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The classification of plant communities and the evaluation of restoration technologies in different land-use areas in the Vhembe-Dongola National Park, Northern Province, South Africa

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dc.contributor.advisor Cilliers SS, Prof en
dc.contributor.advisor Kellner K, Prof en
dc.contributor.advisor Bezuidenhout H, Dr en
dc.contributor.author G"otze AR en
dc.date.accessioned 2016-09-22T07:18:58Z
dc.date.available 2016-09-22T07:18:58Z
dc.date.submitted 2002 en
dc.identifier.uri http://hdl.handle.net/20.500.11892/13570
dc.description.abstract The establishment of the Vhembe-Dongola National Park has been an objective of the South African National Parks for many years. The ultimate objective is that the Vhembe-Dongola National Park would become a major component of a trans-frontier national park shared by Botswana, Zimbabwe and South Africa. The aim of this study was firstly to identify, classify and describe the plant communities on different land types in the park; secondly to identify areas in the park that show high levels of degradation and should be restored; and to make relevant recommendations regarding such restoration and rehabilitation activities. The final aim was to identify and map ecologically sound management units on which the optimal management of the park can be based. <br><br> Sampling was done by means of the Braun-Blanquet method and land types were used as a means of stratification of the study area. A total of 220 stratified random releves were sampled. All relev&eacute; data was imported into the database TURBOVEG after which the numerical classification technique TWINSPAN was used as a first approximation. Subsequently Braun-Blanquet procedures were used to refine data and construct phytosociological tables using the visual editor, MEGATAB. From the phytosociological tables 12 plant communities were identified and described in five different land types. The ordination algorithm, DECORANA, was applied to the floristic data in order to illustrate floristic relationships between plant communities, to detect possible gradients in and between communities and to detect possible habitat gradients and/or disturbance gradients associated with vegetation gradients. <br><br> A synthesis of all the vegetation data was performed and a synoptic table constructed. Eight different vegetation groups were identified and described. The vegetation groups were combined into seven ecologically sound management units, based on plant species composition, environmental variables and anthropogenic influences in every vegetation group and mapped on management unit maps. A number of management proposals were also made. Degraded areas in need of restoration and/or rehabilitation were identified and described, and recommendations made with regard to restoration/rehabilitation of all anthropogenically disturbed and degraded areas in the park. en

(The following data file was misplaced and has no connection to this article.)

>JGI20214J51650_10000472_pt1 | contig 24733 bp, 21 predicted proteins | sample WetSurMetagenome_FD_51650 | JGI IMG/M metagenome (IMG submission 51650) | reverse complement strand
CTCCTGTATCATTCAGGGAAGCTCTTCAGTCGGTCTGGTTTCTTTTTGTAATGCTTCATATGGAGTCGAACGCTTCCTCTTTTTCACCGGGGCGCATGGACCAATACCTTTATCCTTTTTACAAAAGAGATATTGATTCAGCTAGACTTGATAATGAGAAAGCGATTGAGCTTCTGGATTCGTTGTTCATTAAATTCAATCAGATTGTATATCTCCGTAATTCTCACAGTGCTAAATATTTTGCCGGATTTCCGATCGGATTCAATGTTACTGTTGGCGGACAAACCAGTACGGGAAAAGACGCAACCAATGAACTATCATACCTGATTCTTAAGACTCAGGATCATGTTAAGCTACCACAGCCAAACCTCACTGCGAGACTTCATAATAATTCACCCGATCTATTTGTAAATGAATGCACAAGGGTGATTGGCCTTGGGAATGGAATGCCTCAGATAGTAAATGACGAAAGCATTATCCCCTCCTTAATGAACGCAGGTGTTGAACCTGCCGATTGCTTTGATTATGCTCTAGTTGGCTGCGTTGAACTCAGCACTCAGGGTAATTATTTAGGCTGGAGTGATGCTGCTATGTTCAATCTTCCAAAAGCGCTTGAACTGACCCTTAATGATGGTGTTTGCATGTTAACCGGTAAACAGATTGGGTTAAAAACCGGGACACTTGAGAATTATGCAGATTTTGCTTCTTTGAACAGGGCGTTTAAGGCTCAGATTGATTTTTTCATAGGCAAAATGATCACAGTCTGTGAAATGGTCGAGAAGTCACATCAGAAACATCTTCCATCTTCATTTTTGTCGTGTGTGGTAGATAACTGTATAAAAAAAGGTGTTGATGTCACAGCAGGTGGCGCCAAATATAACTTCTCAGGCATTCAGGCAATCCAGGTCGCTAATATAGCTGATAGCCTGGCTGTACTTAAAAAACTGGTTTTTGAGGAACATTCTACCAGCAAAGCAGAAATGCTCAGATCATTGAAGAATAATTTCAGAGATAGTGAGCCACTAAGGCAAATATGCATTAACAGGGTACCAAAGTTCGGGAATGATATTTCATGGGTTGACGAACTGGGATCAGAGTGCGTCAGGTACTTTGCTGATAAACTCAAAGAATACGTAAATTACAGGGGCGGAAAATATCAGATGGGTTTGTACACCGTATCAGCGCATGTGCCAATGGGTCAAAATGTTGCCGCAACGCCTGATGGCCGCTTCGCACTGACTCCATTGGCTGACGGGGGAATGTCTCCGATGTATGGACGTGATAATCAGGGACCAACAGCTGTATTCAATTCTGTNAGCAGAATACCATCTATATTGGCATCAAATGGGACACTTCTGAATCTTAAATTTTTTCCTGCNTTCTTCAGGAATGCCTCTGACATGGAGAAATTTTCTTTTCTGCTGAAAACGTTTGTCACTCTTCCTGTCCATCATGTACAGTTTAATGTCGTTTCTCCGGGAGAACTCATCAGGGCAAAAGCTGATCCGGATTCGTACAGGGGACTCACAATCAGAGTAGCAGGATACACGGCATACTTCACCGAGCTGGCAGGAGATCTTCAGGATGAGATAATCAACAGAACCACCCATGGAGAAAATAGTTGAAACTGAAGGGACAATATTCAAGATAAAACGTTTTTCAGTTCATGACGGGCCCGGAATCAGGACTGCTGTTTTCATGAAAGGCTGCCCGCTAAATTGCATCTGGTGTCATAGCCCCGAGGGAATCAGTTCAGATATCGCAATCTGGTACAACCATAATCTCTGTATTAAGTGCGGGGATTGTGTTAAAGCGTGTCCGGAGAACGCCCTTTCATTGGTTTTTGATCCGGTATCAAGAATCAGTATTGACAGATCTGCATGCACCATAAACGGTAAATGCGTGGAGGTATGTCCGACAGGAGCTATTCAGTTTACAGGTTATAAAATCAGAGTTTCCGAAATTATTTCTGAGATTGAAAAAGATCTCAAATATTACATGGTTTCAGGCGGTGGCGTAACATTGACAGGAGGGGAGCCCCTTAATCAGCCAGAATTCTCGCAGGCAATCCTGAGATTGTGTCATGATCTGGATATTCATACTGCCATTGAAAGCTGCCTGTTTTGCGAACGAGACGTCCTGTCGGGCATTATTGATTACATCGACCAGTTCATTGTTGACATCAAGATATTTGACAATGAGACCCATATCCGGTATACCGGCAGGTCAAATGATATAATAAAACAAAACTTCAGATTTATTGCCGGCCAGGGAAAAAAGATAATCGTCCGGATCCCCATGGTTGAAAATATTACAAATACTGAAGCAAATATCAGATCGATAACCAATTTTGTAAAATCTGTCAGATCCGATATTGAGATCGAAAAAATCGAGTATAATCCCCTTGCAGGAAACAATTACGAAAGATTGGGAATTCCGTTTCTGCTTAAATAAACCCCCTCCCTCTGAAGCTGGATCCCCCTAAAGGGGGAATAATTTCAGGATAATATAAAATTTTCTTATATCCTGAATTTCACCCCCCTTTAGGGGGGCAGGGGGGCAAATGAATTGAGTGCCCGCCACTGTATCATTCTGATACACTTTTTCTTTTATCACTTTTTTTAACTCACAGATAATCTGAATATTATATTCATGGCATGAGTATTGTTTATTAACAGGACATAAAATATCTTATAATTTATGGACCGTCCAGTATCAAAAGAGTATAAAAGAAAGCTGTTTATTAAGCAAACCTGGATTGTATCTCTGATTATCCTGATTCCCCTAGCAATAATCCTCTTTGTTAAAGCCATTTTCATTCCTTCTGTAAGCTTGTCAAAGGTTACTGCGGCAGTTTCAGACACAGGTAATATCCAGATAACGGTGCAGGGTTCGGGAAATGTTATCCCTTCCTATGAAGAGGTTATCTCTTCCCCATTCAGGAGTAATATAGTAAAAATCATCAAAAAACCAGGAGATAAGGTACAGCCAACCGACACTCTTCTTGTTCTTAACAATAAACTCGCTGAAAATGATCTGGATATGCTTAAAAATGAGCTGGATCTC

dc.language English en
dc.subject Botany en
dc.title The classification of plant communities and the evaluation of restoration technologies in different land-use areas in the Vhembe-Dongola National Park, Northern Province, South Africa en
dc.type Masters degree en
dc.description.degree MSc en


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